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Endothelial, epithelial, and fibroblast cells exhibit specific splicing programs independently of their tissue of origin.

Pierre Mallinjoud, Jean-Philippe Villemin, Hussein Mortada, Micaela Polay Espinoza, Francois-Olivier Desmet, Samaan Samaan, Emilie Chautard, Leon-Charles Tranchevent, and Didier Auboeuf (2014)

Genome Res, 24(3):511-21.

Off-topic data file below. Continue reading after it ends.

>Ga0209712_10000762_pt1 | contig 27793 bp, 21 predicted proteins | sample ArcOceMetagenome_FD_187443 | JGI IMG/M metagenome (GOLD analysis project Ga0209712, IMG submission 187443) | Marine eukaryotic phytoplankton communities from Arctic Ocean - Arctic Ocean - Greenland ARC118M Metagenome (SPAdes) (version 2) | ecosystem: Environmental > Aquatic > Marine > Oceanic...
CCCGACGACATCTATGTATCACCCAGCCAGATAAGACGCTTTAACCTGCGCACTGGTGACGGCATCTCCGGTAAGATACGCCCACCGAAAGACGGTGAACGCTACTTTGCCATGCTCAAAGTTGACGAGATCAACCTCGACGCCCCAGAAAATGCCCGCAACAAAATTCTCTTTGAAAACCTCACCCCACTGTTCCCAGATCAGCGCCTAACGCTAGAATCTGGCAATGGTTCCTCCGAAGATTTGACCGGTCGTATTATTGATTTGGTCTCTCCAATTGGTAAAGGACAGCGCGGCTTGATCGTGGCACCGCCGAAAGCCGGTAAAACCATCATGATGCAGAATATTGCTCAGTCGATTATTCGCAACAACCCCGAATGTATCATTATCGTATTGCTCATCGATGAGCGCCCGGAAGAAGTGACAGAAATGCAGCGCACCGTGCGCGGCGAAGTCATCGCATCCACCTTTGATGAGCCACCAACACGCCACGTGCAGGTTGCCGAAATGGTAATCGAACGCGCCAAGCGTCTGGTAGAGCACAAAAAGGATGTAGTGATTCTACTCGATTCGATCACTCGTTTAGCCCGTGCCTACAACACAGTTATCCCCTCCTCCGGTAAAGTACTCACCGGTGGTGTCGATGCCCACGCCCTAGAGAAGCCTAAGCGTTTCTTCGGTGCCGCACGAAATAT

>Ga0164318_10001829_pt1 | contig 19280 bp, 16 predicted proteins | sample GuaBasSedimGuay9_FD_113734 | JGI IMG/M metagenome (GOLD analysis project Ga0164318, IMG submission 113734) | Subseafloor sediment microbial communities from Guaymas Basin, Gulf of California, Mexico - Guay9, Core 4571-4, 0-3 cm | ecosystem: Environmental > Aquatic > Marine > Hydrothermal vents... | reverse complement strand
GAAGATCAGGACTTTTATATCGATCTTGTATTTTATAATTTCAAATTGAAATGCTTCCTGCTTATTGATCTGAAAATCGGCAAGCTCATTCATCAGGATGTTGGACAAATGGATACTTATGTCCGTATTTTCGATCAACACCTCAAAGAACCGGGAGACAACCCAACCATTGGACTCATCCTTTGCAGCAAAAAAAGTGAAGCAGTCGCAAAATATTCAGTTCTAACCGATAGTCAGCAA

Alternative splicing is the main mechanism of increasing the proteome diversity coded by a limited number of genes. It is well established that different tissues or organs express different splicing variants. However, organs are composed of common major cell types, including fibroblasts, epithelial, and endothelial cells. By analyzing large-scale data sets generated by The ENCODE Project Consortium and after extensive RT-PCR validation, we demonstrate that each of the three major cell types expresses a specific splicing program independently of its organ origin. Furthermore, by analyzing splicing factor expression across samples, publicly available splicing factor binding site data sets (CLIP-seq), and exon array data sets after splicing factor depletion, we identified several splicing factors, including ESRP1 and 2, MBNL1, NOVA1, PTBP1, and RBFOX2, that contribute to establishing these cell type-specific splicing programs. All of the analyzed data sets are freely available in a user-friendly web interface named FasterDB, which describes all known splicing variants of human and mouse genes and their splicing patterns across several dozens of normal and cancer cells as well as across tissues. Information regarding splicing factors that potentially contribute to individual exon regulation is also provided via a dedicated CLIP-seq and exon array data visualization interface. To the best of our knowledge, FasterDB is the first database integrating such a variety of large-scale data sets to enable functional genomics analyses at exon-level resolution.

 
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